Cognition is the process of thinking and awareness. It includes basic thought processes such as orientation (who you are, where you are, what time it is, and how you are). Attention, concentration, memory, intellectual functioning, speech processes, reasoning, judgment, insight, problem-solving, and many other mental functions are part of what we call cognition. Many conditions can affect one or more of these cognitive processes such as psychiatric conditions, neurological diseases, medical conditions, and head injuries. Head injuries are one of the most common causes of death in the United States. Over 500,000 new cases a year of head injuries are reported. Half of these cases arise from motor vehicle accidents (MVA's). Many more milder forms of head injury are undiagnosed or treated in out-patient settings. It is not uncommon for milder cases with no obvious presenting symptoms or external signs of head injury to go undiagnosed in emergency rooms and end up as a "walk and drop" case where the patient leaves the hospital only to collapse later from subdural hematomas or other conditions common to head injuries. Sometimes CT scans taken immediately after a head injury do not detect any signs of brain injury but, weeks later follow-up MRI's find aneurysms or subdural hematomas. It is important to follow-up after any head injury if headache or cognitive problems persist several days after onset or injury and if symptoms worsen. Serious cognitive problems and brain injury can result from minor "fender bender" accidents. A 5 mph rear-end impact to your car produces nearly the same blackout G-force on your brain as sometimes experienced by fighter pilots going into a full dive! The brain is thrown forward and then slammed back inside the skull with tremendous force which can cause bruising, contusions, and tearing of the brain tissues. This is also why many "whiplash" injuries also have hidden brain injuries. This traumatic brain injury, despite no outward physical signs of injury, is what causes the cognitive problems associated with head injuries.

How do you fix brain injuries? 

When you injure another part of your body you go through rehabilitation designed to promote proper healing and normal function. There are physical-based therapies like physical therapy and occupational therapy designed to restore normal function but these physical approaches have little value in rehabilitating the brain. The brain is not a bone or muscle so, you can't lift weights with your brain or do the same kind of exercises as you would for an injured leg or back. The first phase of brain rehabilitation involves assessment. This involves assessing overall medical condition and neurological function to determine if peripheral nerve damage is present that may affect results of brain function. Brain function is assessed by specific cognitive processes. For example, attention, memory, executive function, intellectual function, expressive speech, receptive speech, reasoning, and numerous other cognitive processes are evaluated. From the results of this assessment, functional lesions can be located. This is very important information to have in additional to identifying structural lesions through MRI. For instance, knowing the type of damagedone to a wall in your home does not tell you if the electrical wiring and plumbing is functional. You still have to test the wiring and plumbing to fully assess the extent of injury to your wall. Thus, it takes both functional and structural testing of the brain to properly assess brain injury. Additional tests may include standard EEG, evoked potentials to assess peripheral nerve injury and cognitive processing of the brain, or quantitative EEG analysis.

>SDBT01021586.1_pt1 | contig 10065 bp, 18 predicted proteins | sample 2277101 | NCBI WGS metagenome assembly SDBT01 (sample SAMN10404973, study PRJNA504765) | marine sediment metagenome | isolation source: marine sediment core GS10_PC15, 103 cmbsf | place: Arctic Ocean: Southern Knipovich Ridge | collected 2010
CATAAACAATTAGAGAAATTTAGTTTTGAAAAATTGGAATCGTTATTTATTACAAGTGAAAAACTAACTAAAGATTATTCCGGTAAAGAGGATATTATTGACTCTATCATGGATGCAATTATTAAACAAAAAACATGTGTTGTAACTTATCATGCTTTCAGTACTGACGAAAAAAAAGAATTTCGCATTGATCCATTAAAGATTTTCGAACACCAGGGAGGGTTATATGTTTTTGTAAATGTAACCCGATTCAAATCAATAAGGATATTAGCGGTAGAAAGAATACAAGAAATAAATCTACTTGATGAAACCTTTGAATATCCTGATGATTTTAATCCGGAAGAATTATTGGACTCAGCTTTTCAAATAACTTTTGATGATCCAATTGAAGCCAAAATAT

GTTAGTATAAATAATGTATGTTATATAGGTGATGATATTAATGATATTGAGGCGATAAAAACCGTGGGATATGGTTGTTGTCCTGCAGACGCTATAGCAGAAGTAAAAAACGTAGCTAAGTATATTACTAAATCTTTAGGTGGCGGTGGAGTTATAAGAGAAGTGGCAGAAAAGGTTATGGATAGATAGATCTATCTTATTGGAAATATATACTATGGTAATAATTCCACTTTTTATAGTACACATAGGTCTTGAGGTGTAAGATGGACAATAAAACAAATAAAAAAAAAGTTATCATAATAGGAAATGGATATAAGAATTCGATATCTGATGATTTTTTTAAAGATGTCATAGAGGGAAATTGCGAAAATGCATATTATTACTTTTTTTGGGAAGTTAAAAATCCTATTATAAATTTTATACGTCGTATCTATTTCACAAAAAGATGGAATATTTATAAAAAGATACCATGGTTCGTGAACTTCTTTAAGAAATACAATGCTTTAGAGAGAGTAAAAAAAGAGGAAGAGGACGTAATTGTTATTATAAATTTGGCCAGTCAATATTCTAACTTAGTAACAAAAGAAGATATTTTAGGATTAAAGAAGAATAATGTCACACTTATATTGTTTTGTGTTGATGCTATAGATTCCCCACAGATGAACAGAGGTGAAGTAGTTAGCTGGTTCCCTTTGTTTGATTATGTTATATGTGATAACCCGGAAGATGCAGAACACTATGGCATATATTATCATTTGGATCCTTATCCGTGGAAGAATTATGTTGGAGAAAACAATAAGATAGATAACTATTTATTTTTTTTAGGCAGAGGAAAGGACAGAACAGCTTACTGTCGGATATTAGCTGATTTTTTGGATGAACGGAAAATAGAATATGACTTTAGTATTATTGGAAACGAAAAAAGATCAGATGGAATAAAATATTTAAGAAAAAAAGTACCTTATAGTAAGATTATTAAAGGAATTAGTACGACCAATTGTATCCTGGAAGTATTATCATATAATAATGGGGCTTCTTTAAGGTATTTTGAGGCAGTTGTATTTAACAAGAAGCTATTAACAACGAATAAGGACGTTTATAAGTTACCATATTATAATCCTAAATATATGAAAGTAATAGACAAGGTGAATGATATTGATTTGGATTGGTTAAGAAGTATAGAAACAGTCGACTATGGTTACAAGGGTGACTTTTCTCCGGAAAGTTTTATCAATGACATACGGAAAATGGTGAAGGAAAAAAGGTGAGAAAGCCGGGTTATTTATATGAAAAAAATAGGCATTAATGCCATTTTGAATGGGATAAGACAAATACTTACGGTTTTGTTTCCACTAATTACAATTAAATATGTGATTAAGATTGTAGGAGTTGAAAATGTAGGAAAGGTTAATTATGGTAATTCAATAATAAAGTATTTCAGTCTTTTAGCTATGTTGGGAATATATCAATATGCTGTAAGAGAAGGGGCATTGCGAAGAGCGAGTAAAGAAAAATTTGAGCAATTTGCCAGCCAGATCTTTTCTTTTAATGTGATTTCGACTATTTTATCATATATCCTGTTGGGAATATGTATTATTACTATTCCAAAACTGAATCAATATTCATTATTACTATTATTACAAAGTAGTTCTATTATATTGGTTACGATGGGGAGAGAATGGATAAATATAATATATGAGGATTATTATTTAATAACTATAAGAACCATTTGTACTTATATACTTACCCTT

The second phase of brain rehabilitation involves treatment which consists of three components:

1. Neuronutritional Therapy - Just as physical rehabilitation or fitness training requires supplying the proper nutrients for maximum fitness, the brain needs all the nutrients necessary for recovery from brain injury and maximum performance. This may be accomplished by the use of nutrients and orthomolecular medicines to facilitate maximum speed and extent of recovery.

2. Brain Fitness - Through the use of cognitive exercises, stimulation of the injured areas of the brain facilitates the recovery of injured nerve pathways thus restoring normal brain and cognitive function. Cognitive exercises are taught to patients who are then instructed to follow exercise handouts at home or in the hospital. Periodic followup sessions help guide progress and ensure that optimal cognitive recovery is achieved.

3. Neurofeedback -  From the initial assessment findings, various forms of neurological biofeedback may be used to aid in the recovery of normal EEG activity. As normal EEG activity is restored so is normal brain and cognitive function.